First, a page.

Campanelli seeks to represent all similarly situated delivery persons of any ImageFIRST entity nationwide in a collective action for failure to pay overtime wages under the FLSA, see FAC ¶¶ 4, 37-41, as well as a Rule 23 class of similarly situated delivery persons who were wrongly classified as exempt under California labor laws, see FAC ¶¶ 42-51. Plaintiff defines similarly situated employees as "past and present employees of [ImageFIRST] who engage/were engaged in the pick-up and delivery of ImageFIRST products to and from customers intrastate however that employment was denominated . . . and who were classified as exempt from Federal and state overtime laws." FAC ¶ 7. Plaintiff alleges that ImageFIRST delivery persons should not be classified as exempt because they perform substantial manual labor, are not directly related to management or business operations, and are not involved in the exercise of discretion and judgment with respect to matters of significance. FAC ¶ 16, 19.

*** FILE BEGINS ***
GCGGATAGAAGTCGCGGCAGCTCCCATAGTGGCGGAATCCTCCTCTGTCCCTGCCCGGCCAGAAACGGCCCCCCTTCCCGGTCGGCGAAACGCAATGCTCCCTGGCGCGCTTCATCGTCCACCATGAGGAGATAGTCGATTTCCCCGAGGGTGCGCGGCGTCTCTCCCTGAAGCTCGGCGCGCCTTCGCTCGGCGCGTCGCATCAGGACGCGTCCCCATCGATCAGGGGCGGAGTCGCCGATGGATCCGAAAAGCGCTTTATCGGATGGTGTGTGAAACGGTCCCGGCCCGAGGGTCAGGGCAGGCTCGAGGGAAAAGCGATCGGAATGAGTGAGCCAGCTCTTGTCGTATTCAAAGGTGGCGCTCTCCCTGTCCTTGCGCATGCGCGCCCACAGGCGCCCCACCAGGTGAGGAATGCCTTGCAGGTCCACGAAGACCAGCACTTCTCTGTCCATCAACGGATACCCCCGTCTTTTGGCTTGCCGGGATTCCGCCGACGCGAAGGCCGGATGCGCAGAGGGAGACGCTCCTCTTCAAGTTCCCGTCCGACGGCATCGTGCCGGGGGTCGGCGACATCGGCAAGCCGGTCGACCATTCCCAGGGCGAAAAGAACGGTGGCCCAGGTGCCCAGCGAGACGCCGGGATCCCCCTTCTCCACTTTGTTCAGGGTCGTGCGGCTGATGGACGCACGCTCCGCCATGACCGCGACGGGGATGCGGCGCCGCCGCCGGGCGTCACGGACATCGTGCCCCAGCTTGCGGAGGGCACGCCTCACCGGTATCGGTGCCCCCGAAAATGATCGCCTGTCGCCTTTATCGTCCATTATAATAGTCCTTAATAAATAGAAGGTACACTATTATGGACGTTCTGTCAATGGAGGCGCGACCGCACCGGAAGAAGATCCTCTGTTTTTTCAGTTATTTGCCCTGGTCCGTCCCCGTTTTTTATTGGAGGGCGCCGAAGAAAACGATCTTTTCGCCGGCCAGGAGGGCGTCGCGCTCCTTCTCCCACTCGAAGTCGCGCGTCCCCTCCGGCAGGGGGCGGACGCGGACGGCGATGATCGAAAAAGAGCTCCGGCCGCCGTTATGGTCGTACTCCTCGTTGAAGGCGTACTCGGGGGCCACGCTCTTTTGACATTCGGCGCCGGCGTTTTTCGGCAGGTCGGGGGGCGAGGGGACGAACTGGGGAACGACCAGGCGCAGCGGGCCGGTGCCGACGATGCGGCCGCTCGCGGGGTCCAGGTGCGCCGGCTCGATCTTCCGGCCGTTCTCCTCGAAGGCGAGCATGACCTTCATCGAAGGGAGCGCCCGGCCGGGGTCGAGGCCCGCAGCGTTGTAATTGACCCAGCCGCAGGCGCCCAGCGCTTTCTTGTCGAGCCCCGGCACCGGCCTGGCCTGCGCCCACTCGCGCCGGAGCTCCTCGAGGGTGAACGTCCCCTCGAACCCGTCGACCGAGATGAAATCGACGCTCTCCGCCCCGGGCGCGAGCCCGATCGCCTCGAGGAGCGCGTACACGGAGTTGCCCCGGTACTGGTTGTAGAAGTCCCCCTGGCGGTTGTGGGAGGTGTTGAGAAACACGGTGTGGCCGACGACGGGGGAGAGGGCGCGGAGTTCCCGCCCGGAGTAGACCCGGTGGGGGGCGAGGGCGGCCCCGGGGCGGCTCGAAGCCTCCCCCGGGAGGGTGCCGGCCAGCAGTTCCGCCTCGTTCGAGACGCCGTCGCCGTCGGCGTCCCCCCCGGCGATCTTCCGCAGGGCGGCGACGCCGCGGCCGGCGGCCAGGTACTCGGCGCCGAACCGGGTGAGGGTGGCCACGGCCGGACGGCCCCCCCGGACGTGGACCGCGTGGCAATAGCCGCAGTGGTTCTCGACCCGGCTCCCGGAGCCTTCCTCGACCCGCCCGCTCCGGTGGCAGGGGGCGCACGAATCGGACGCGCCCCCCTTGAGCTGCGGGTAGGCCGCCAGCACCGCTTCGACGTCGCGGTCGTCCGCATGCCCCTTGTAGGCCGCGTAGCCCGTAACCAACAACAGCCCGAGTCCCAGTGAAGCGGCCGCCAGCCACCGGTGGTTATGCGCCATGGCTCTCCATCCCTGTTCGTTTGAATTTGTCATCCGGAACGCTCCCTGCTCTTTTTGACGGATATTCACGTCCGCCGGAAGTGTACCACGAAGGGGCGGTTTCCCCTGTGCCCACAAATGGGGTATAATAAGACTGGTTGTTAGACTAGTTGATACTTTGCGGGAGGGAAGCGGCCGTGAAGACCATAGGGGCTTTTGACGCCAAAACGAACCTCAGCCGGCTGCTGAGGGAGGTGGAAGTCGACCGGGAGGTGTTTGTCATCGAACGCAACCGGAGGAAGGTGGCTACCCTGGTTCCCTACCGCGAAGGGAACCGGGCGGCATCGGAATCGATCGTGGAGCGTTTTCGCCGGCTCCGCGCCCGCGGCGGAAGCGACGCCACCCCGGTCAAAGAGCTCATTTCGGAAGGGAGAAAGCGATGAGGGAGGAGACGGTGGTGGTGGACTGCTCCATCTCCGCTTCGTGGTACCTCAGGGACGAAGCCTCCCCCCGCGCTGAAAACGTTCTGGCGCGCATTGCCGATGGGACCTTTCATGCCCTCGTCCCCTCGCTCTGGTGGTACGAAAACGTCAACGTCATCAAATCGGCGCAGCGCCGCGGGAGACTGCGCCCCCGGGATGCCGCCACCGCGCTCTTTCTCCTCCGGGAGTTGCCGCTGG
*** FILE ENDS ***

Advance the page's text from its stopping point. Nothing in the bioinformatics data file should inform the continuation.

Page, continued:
B. The ImageFIRST Entities

IF California has answered the complaint and does not contest this court's jurisdiction over it. Dkt. 25. IF California admits that it employed Campanelli, id. ¶ 3, and was the employer of all the California employees alleged in this lawsuit to perform laundry delivery services. See Declaration of Gino Giannettino ("Giannettino Decl."), Dkt. 22-1 ¶ 7. IF California oversees and manages its operations and employees in all of its California operating regions. Id. ¶ 3. IF California paid its employees' wages and provided applicable benefits, set its employees' work schedules, and determined its employees' specific duties. Id. ¶ 4.

Like IF California, IF Healthcare has filed an answer and does not dispute personal jurisdiction in California. Dkt. 23. IF Healthcare, however, does deny that it employed Campanelli. Id. ¶ 3.